Location: Biological Control of Pests ResearchTitle: Potential of quercetin to reduce herbivory without disrupting natural enemies and pollinators
Submitted to: Agriculture
Publication Type: Peer Reviewed Journal
Publication Acceptance Date: 5/19/2021
Publication Date: 5/22/2021
Citation: Riddick, E.W. 2021. Potential of quercetin to reduce herbivory without disrupting natural enemies and pollinators. Agriculture. 11:476. https://doi.org/10.3390/agriculture11060476.
Interpretive Summary: Quercetin is an abundant phytochemical in plants and pollen. It is believed to function as a plant defensive compound against insects that attack crop plants. In this study, the hypothesis that quercetin could be used as a less-toxic, natural biocide against plant-feeding insects without harming beneficial insects was tested. The results indicated that quercetin had more harmful (than non-harmful) effects on behavior, physiology, and life history of plant-feeding insects, when data from five insect orders were combined. On the other hand, quercetin had more non-harmful (than harmful) effects on beneficial insects, including natural enemies and pollinators. This study suggests that quercetin has great potential as a natural biocide to control insect pests without disrupting the services provided by natural enemies and pollinators in cropping systems.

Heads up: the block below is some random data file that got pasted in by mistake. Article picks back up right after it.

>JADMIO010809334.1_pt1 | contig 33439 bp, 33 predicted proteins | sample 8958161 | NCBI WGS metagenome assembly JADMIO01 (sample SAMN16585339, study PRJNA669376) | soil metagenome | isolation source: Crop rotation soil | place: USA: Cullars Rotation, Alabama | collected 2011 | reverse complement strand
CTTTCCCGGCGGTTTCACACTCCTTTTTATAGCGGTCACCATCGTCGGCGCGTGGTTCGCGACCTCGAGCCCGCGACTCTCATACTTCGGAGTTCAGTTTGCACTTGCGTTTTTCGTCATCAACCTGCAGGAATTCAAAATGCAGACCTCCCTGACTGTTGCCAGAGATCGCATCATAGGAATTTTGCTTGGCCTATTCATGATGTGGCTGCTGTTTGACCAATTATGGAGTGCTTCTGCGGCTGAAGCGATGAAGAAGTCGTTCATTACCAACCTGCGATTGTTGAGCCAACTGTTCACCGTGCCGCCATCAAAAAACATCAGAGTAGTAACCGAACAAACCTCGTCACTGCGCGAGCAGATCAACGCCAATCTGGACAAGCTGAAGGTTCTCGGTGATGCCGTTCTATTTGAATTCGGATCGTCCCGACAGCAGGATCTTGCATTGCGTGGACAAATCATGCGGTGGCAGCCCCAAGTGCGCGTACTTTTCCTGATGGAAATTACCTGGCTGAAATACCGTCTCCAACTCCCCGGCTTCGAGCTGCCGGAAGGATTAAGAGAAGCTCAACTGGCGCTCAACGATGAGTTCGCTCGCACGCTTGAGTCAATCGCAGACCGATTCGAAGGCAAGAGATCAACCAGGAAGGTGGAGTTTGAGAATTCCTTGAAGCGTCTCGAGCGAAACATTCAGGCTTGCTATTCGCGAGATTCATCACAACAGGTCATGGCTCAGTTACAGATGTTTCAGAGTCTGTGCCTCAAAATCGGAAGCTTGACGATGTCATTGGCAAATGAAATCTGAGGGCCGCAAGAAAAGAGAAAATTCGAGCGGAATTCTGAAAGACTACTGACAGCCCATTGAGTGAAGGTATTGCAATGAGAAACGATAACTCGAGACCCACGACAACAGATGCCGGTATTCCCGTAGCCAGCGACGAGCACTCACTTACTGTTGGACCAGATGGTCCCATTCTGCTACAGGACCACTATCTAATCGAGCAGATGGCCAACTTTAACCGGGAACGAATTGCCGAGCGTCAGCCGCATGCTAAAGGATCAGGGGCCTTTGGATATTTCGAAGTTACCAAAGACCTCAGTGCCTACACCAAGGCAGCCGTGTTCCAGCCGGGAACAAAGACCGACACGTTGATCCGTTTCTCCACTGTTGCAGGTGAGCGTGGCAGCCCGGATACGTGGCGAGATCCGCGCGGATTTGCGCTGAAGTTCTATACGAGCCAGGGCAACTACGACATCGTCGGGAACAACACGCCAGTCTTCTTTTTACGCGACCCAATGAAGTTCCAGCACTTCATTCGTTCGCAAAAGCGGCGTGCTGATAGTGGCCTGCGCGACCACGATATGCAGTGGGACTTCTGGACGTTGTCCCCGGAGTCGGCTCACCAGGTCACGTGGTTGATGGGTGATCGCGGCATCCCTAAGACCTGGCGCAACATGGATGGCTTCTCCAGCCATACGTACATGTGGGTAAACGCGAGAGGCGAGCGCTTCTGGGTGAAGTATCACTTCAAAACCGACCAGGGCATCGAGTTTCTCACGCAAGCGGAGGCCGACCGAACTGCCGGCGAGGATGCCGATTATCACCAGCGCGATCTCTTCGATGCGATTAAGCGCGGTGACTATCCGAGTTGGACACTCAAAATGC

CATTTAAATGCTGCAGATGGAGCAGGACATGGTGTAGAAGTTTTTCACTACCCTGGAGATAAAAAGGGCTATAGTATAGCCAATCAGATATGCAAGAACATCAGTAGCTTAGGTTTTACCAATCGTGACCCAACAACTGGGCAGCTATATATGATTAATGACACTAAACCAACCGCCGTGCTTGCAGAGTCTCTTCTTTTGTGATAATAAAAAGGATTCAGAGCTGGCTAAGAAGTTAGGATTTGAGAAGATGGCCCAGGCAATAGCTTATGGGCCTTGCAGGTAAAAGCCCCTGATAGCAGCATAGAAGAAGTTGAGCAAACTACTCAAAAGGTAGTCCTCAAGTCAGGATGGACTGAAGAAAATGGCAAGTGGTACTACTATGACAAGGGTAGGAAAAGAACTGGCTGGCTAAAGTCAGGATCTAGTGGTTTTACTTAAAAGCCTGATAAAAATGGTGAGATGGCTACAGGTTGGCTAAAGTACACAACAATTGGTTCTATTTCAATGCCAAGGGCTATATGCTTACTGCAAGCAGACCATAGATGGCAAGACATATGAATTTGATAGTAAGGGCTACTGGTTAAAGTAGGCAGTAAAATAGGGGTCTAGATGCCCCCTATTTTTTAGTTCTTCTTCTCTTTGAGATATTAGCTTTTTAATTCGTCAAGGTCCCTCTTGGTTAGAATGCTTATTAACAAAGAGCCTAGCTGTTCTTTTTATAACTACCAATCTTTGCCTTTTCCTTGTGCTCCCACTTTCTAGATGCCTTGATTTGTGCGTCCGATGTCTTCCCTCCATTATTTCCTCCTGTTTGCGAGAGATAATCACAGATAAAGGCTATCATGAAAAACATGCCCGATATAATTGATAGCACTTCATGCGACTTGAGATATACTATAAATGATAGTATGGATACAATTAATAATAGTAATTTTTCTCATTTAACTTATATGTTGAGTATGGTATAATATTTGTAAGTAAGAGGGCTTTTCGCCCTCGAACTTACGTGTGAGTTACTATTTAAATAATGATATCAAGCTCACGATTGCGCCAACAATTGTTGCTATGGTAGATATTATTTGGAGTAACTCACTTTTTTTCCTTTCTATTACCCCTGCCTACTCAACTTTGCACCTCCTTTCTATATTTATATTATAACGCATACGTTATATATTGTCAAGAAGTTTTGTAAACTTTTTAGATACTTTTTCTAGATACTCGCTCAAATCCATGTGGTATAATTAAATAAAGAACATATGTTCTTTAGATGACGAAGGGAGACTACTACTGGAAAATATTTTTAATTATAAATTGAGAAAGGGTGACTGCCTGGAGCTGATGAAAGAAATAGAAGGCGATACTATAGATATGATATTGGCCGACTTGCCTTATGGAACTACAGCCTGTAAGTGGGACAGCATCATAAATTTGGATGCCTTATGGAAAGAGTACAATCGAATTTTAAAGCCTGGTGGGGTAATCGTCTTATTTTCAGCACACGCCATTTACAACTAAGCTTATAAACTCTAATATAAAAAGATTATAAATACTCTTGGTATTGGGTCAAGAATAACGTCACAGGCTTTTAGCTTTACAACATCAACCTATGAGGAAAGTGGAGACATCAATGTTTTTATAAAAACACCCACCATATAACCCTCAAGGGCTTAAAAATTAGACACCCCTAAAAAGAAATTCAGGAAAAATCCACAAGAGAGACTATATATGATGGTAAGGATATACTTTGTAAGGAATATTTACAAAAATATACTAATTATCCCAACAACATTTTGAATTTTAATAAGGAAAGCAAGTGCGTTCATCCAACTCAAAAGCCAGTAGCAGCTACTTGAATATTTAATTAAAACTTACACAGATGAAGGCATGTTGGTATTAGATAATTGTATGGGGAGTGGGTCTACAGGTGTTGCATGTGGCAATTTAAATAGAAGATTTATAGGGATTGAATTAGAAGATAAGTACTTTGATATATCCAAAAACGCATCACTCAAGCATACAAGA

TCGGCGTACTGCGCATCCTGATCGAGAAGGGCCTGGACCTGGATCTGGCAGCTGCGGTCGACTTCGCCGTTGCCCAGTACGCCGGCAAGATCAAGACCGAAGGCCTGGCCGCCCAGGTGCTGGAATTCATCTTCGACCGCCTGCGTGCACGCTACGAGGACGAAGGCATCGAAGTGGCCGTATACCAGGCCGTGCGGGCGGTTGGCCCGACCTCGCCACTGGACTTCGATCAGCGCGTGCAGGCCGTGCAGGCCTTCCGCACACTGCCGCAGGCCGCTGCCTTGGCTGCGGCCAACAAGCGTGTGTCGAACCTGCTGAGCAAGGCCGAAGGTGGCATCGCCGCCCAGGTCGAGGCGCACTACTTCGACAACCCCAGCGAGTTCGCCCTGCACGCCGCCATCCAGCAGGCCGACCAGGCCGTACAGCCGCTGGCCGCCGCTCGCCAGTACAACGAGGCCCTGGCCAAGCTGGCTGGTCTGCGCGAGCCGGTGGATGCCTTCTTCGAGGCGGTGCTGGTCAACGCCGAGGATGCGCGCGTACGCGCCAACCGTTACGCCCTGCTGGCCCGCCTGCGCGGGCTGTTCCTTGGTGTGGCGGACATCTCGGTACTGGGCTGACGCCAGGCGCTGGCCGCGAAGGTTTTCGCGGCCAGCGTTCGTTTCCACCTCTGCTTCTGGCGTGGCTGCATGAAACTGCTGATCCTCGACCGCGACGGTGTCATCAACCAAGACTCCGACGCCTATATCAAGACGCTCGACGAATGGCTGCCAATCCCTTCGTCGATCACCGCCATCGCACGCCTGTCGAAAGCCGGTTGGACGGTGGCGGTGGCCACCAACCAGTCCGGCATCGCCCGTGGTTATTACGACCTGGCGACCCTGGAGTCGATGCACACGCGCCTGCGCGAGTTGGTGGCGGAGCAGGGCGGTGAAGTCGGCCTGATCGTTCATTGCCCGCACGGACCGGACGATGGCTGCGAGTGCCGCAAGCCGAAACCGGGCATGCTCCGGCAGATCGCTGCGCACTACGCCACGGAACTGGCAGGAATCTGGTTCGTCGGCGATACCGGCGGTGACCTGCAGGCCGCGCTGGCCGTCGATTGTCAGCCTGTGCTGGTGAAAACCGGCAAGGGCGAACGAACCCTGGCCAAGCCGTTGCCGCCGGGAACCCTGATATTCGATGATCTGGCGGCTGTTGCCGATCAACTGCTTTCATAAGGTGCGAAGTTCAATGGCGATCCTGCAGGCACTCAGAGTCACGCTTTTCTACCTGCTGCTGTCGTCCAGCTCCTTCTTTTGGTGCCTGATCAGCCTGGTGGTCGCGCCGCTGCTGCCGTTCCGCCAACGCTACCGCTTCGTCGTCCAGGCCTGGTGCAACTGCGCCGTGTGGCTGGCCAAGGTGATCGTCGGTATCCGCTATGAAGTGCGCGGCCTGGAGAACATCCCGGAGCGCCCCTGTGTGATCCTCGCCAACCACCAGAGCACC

Technical Abstract: Quercetin is one of the most abundant flavonoids in terrestrial plants and pollen. In living plants, quercetin can function as a secondary metabolite to discourage insect herbivory. Literature on insect-quercetin interactions was searched and data synthesized to test the hypothesis that quercetin can become an effective biocide to reduce herbivory without disrupting natural enemies and pollinators. The USDA, National Agricultural Library, DigiTop Navigator platform was used to search the literature for harmful versus nonharmful effects of quercetin on insect behavior, physiology, and life history parameters. Quercetin effects were evaluated on herbivores in five insect orders, natural enemies in two orders, and pollinators in one order. Quercetin was significantly more harmful to Hemiptera, Diptera, and Lepidoptera but significantly more nonharmful to Coleoptera. Harmful and nonharmful effects to Orthoptera were indistinguishable. Quercetin had significantly more harmful (than nonharmful) effects on herbivores when data from the five insect orders were combined. Quercetin concentration (mg/mL) did not significantly affect these results. Quercetin was significantly more nonharmful to natural enemies (Coleoptera and Hymenoptera, combined) and pollinators (Hymenoptera). This study suggests that quercetin could prevent herbivory without disrupting natural enemies and pollinators, but field experiments are necessary to substantiate these results.